Brister deployed with 4th Battalion, 64th Combined Arms Battalion, as a squad leader in support of Operation Iraqi Freedom from 2005-2006; as a platoon sergeant from 2007-2008; and as a scout platoon sergeant and first sergeant, 3rd Battalion, 15th Infantry Regiment, from 2010-2011.

    His military and civilian education includes the U.S. Army Pre-Command Course; U.S. Army Sergeants Major Academy; Seniors Leaders Course; Advanced Leaders Course; Basic Leaders Course; Equal Opportunity Leaders Course; Master Resilience Trainer Course; Pathfinder Course; Air Assault Course and the Infantry Basic Course.

    Brister holds a Bachelor of Science from Southwest University, and a Master of Business Administration from Columbia Southern University.

    His awards include the Bronze Star Medal (4th award); Meritorious Service Medal (3rd award); Army Commendation Medal with Valor; Army Commendation Medal (3rd award); Army Achievement Medal (8th award); Good Conduct Medal (6th award); National Defense Service Medal; Iraq Campaign Medal (five bronze service stars); Global War on Terrorism Service Medal; Military Outstanding Volunteer Service Medal; NCO Professional Development Ribbon (5th award); Army Service Ribbon; Overseas Service Ribbon (5th award); Multinational Force and Observers Medal; Expert Infantryman's Badge; Combat Infantryman's Badge; Air Assault Badge; Pathfinder Badge; and the Order of St. Maurice (Centurion).

    Brister is married and has three children.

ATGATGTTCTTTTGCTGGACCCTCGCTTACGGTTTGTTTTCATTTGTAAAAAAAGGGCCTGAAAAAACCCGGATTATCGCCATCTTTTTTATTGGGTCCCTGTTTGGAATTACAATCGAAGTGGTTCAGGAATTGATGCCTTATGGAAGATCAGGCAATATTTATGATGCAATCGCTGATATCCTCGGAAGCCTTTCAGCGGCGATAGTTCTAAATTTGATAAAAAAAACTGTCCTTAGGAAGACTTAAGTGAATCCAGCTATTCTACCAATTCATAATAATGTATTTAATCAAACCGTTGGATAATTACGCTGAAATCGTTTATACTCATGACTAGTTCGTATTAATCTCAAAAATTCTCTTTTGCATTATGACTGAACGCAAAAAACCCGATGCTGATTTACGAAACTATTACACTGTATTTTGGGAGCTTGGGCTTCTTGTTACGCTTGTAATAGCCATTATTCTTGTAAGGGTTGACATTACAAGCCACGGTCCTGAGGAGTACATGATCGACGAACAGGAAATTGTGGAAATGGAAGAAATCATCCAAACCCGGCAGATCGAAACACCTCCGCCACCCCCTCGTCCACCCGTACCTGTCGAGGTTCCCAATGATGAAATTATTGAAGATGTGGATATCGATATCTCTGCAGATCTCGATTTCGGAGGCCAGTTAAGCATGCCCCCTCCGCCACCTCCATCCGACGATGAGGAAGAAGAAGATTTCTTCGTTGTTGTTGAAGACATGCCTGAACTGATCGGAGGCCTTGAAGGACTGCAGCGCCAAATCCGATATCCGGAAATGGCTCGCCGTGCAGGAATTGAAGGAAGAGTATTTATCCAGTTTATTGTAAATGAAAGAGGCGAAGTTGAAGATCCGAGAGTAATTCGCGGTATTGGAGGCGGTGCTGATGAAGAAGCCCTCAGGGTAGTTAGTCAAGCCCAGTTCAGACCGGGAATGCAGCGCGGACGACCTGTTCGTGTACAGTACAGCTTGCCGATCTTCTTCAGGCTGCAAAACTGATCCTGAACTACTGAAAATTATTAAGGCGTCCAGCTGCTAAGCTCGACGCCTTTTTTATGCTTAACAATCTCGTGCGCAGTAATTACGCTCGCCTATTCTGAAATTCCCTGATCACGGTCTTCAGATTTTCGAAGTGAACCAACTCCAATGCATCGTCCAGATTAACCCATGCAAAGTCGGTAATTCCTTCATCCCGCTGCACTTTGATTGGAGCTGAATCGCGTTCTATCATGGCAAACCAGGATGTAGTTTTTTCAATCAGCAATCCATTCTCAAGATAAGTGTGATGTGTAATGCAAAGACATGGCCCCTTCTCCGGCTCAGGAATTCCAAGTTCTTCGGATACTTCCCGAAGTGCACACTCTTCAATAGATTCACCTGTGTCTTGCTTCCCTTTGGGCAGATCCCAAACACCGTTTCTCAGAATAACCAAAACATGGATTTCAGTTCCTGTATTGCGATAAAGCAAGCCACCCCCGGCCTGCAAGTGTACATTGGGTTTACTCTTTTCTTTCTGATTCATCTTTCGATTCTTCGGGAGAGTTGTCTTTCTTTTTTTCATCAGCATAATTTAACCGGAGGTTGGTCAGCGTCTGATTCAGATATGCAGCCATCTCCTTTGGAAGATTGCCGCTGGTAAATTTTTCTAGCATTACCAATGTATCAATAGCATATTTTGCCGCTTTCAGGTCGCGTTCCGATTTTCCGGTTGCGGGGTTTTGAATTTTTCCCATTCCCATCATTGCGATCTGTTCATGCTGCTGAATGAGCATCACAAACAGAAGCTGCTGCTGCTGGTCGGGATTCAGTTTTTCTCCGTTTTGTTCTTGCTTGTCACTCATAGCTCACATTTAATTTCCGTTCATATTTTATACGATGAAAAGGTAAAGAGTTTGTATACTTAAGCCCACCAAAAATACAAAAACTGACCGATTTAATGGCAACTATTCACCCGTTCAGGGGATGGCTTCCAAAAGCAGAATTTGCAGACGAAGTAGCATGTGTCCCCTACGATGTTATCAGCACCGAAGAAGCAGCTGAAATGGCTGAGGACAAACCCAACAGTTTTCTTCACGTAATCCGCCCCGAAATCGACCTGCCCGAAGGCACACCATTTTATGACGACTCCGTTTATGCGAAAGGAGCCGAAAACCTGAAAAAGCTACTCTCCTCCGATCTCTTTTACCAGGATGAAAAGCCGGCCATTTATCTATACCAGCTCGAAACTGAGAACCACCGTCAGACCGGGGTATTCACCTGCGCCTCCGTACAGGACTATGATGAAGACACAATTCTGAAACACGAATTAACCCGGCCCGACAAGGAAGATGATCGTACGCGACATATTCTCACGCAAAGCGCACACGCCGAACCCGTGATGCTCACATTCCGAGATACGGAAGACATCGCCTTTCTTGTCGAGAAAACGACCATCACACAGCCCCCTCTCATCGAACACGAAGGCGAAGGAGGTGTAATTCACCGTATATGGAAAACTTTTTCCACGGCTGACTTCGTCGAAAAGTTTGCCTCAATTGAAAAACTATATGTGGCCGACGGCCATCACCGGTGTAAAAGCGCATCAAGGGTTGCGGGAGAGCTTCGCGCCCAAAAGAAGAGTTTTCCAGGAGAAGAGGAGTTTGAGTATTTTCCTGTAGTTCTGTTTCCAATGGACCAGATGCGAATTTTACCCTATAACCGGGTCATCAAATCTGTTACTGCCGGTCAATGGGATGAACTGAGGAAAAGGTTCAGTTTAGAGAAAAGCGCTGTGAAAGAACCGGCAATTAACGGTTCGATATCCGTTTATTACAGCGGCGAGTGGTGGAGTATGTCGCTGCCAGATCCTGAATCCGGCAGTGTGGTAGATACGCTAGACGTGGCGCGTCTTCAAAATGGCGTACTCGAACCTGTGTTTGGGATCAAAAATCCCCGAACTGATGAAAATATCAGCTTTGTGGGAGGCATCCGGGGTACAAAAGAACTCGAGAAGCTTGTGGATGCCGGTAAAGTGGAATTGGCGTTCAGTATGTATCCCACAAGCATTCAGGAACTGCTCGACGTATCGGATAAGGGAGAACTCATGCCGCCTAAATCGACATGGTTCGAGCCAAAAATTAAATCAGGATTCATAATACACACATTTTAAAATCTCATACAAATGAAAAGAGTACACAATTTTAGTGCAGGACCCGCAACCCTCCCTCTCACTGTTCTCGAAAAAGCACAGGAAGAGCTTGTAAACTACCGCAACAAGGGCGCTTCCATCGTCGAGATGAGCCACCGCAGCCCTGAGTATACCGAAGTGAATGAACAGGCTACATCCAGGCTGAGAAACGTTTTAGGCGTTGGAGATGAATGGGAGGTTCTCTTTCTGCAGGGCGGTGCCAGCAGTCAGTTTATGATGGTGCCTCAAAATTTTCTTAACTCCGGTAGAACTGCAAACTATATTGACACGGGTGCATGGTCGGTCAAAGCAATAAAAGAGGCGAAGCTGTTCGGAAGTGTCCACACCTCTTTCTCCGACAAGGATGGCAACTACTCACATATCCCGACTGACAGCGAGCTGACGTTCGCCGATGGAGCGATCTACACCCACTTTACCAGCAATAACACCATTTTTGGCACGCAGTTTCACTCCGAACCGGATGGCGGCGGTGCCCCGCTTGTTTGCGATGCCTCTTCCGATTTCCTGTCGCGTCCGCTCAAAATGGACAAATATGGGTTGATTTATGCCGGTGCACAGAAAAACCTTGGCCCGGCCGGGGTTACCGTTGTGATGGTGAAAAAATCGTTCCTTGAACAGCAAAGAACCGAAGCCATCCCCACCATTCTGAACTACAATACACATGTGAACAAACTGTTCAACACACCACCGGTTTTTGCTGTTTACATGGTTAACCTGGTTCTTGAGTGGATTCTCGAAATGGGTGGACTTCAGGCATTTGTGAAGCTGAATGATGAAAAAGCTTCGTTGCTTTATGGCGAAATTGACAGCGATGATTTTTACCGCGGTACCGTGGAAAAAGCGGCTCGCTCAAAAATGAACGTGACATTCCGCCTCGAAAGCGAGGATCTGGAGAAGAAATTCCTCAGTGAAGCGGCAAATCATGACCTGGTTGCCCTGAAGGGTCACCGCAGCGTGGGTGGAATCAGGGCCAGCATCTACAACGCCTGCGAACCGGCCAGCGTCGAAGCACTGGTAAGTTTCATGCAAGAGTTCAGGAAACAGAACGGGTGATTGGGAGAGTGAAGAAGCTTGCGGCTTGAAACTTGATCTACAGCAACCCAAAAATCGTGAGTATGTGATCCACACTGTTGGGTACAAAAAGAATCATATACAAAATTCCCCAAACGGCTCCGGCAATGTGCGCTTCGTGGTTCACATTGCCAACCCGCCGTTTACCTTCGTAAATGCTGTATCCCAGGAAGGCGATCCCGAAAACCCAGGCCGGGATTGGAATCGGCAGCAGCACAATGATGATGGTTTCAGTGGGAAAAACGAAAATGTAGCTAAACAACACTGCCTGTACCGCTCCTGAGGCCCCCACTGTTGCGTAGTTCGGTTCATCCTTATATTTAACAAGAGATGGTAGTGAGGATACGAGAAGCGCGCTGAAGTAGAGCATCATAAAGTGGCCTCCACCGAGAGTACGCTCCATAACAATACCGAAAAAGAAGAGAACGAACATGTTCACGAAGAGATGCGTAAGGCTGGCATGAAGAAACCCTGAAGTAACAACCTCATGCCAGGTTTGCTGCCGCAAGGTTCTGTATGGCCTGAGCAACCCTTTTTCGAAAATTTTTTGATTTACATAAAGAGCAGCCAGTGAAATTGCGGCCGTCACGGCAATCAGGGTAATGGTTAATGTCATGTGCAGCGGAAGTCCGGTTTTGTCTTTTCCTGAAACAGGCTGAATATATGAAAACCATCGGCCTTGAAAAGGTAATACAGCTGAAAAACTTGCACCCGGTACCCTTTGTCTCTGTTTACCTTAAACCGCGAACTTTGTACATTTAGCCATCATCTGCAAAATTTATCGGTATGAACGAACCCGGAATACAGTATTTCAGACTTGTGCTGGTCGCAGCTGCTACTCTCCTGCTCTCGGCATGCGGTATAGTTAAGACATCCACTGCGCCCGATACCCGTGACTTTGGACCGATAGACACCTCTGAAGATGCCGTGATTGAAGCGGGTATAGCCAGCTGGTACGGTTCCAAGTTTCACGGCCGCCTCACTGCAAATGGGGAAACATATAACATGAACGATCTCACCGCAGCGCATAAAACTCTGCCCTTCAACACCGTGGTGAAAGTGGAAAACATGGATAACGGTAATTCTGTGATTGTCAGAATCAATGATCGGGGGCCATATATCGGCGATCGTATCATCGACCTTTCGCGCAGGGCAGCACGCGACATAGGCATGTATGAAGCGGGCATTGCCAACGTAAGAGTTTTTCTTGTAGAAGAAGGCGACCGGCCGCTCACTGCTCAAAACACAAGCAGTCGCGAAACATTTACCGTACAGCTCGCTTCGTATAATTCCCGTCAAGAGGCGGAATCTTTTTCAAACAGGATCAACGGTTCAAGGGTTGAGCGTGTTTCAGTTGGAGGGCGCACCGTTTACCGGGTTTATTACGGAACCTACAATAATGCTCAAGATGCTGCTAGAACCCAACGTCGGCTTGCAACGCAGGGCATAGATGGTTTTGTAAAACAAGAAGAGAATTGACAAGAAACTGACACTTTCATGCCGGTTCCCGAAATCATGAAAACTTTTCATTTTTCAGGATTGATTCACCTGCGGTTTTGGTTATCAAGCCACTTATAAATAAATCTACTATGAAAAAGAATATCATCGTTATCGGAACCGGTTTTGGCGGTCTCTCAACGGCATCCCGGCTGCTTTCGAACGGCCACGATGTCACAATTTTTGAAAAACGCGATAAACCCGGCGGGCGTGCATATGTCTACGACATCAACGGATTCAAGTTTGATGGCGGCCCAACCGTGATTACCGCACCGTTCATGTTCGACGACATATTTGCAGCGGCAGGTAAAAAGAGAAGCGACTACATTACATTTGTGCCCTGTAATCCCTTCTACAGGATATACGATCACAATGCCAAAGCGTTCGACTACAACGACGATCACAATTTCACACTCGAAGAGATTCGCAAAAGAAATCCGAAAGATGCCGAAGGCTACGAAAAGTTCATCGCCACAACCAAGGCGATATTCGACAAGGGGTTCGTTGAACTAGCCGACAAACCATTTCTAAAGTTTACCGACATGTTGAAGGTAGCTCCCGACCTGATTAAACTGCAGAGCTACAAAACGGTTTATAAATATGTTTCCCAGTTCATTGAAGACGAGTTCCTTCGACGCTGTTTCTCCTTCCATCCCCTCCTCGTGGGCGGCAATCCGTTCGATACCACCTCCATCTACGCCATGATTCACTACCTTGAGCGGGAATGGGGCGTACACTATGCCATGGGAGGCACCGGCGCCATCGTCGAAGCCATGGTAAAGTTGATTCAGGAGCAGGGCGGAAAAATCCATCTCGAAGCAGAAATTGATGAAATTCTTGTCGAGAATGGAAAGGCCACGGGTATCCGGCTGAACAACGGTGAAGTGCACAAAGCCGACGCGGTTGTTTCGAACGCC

• Donald “Andy” Bird, Deputy Garrison Commander Donald “Andy” Bird, Deputy Garrison Commander


    Donald “Andy” Bird became the deputy to the garrison commander at Fort Carson Sept. 27, 2019. He served as the chief of operations and plans U.S. Army Installation Management Command-Readiness, Fort Bragg, North Carolina, from January 2017 until March 2018 when he was reassigned as the deputy chief of staff, IMCOM-Readiness.

    Bird retired from the U.S. Army in 2005 as an Infantry officer with more than 27 years of service. He served as the III Corps G3 from 2002-2003 and culminated his career as the III Corps chief of staff from 2004-2005.

    He returned to federal service in 2007 as the deputy to the garrison commander, Fort Hood, Texas. From 2009-2012, Bird was assigned as chief of staff for IMCOM-Europe, Heidelberg, Germany. He returned to Fort Hood in 2012 as the deputy garrison commander, prior to his assignment in 2014 at the U.S. Army Garrison Miami supporting U.S. Southern Command in Doral, Florida.

    Bird was commissioned as an Infantry second lieutenant after graduating from The Citadel in 1979. He has served in a variety of command and staff assignments in the United States as well as Germany, Korea, Kuwait and Iraq. He has commanded combat infantry units from platoon to battalion level and has served on staffs from battalion to corps level, along with a national level joint staff assignment with the Defense Intelligence Agency in 1994. He deployed to Operation Iraqi Freedom I from 2003-2004, in support of the Coalition Provisional Authority, Baghdad. He served as III Corps G3 in 2003 and was chief of plans and exercises in 2002. He capped off his active-duty career at Fort Hood as the chief of staff for III Corps until his retirement in 2005.

    He holds a bachelor’s degree in business administration from The Citadel as well as master’s degrees in business management and strategic studies and policy. He is a graduate of the Infantry Officers Basic and Advanced Courses, Command and General Staff College and the U.S. Marine Corps War College.

Fort Carson History

Fort Carson was established in 1942, following Japan's attack on Pearl Harbor. The city of Colorado Springs purchased land south of the city and donated it to the War Department. Construction began immediately and the first building, the camp headquarters, was completed January 31, 1942. Camp Carson was named in honor of the legendary Army scout, Gen. Christopher "Kit" Carson, who explored much of the West in the 1800s.